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the genre's premiere review magazine for short SF & Fantasy since 1993

Nightmare #15, December 2013

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Nightmare #15, December 2013

"A Home in the Dark" by David J. Schow

"57 Reasons for the Slate Quarry Suicides" by Sam J. Miller

Reviewed by Lillian Csernica

"A Home in the Dark" by David J. Schow

Reading this story was a lot like listening to one of my neighbors talk about what it's like to live in earthquake country. This is a fairly long story, and the first half of it is taken up with the nameless main character's ramblings about earthquakes, the drawbacks of living near the Hollywood sign, and the anger and frustration he feels over his mounting debt crisis. The first real conflict of the story comes when the main character spots one of the minions of his debt collectors prowling around his house with a camera. When the main character confronts the prowler, the prowler trips on the curb and takes a tumble down into the debris piled up against the canyon wall. The main character rigs a safety line and makes his way down through an amazing variety of junk, overgrowth, and other cast-offs hazards. At this point in the story I was doing the mental equivalent of looking at my watch, tired of waiting for something to happen. The main character finds the prowler's cell phone and a glass bottle of 3-in-1 oil dating back to 1910 that later turns out to be the home of a disgruntled hobo spider. Then comes the sudden, tacked-on climax of the story. The main character's reaction is tepid at best. Nothing has really changed in him or in his world.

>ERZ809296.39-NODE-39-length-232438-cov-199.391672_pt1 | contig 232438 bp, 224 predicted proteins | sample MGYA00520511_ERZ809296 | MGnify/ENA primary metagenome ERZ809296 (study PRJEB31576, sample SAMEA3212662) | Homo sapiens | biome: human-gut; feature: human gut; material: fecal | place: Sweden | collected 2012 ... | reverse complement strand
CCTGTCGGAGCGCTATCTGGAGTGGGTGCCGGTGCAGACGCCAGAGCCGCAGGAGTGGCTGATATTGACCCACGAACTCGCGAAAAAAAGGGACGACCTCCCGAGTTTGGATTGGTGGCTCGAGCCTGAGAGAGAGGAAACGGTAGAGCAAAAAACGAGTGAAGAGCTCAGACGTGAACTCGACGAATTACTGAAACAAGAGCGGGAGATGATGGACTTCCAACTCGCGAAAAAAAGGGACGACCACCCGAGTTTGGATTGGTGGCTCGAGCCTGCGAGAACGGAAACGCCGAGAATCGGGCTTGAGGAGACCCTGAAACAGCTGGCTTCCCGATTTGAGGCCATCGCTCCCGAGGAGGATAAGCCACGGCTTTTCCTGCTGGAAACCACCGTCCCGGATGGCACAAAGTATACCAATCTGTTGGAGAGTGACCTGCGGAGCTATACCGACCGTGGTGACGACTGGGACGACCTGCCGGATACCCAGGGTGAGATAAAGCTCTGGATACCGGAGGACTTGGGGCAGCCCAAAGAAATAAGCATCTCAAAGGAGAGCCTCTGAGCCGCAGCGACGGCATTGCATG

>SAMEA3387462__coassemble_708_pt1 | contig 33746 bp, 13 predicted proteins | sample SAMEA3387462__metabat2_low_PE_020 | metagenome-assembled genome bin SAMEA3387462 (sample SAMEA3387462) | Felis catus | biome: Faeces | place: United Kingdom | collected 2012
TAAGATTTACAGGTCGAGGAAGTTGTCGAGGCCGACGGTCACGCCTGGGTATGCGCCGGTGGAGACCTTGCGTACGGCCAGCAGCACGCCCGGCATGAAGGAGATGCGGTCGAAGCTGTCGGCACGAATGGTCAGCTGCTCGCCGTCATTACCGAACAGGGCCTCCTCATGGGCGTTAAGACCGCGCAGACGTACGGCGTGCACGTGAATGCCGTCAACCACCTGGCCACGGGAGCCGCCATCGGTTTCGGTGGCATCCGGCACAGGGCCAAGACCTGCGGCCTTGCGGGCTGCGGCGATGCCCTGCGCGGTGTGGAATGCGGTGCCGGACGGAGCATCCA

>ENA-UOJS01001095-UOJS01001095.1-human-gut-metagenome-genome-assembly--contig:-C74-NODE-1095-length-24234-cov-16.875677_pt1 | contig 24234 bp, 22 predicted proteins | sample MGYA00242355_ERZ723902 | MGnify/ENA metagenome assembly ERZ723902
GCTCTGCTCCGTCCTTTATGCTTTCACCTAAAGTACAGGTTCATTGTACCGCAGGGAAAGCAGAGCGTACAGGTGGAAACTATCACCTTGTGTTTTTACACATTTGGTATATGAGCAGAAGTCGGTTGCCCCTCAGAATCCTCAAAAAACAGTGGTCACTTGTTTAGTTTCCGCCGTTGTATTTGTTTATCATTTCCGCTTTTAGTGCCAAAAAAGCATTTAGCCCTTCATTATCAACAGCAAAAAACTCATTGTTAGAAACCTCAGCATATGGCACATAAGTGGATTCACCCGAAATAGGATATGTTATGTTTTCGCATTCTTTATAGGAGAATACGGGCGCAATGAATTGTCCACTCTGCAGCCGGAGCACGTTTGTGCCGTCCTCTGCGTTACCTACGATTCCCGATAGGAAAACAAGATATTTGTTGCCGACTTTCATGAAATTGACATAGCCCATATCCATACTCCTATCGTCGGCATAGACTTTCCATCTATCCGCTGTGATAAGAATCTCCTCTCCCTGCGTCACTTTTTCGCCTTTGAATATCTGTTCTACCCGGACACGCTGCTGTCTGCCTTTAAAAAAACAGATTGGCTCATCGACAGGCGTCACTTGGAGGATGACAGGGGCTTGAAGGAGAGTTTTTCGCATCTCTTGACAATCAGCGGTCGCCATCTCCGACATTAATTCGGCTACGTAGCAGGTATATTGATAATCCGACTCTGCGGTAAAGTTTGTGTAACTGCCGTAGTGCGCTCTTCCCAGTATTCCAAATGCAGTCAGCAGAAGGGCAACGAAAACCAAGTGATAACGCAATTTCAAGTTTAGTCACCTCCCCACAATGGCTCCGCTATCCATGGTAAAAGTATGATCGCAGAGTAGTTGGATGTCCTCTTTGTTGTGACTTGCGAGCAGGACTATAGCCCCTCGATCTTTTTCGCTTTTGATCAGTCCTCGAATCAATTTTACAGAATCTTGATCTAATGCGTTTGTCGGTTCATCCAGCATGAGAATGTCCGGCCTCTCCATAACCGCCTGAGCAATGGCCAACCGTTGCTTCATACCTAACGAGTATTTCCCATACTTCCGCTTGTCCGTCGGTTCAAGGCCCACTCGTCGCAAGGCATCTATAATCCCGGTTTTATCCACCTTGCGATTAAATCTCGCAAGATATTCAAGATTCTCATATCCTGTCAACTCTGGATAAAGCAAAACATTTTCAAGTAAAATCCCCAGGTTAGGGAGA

"57 Reasons for the Slate Suicides" by Sam Miller

The story elements of "57 Reasons" read like a very good checklist of what editors in the SF/F world want to see today. There's the gay male main character whose BFF in high school is a half-Cherokee, half-East Indian girl. Together they concoct a plan for vengeance against the bullies on the swim team. The dumb jocks are not as dumb as they might seem, using the main character's not-so-secret lust for one of the team against him to throw off the timing of The Plan. That buys the bullies a temporary advantage in that they get to beat up the half-breed best friend. Before they can do her any further harm, the main character arrives to unleash the key element of the plan. He has a secret weapon: psychic power. (If this is starting to sound a lot like Stephen King's "Carrie," the resemblance is deliberate.) The swim team doesn't surrender without a fight. The main character gains the upper hand and tries to pursue what's left of The Plan, but it has already cost him far too much. The title of the story comes from the numbering of each paragraph of the story. Each paragraph does contain a reason, a link in the chain of circumstance that leads to the final scene. Well-written, steeped in unmet yearnings and thwarted rage, this is a story with several levels and much food for thought.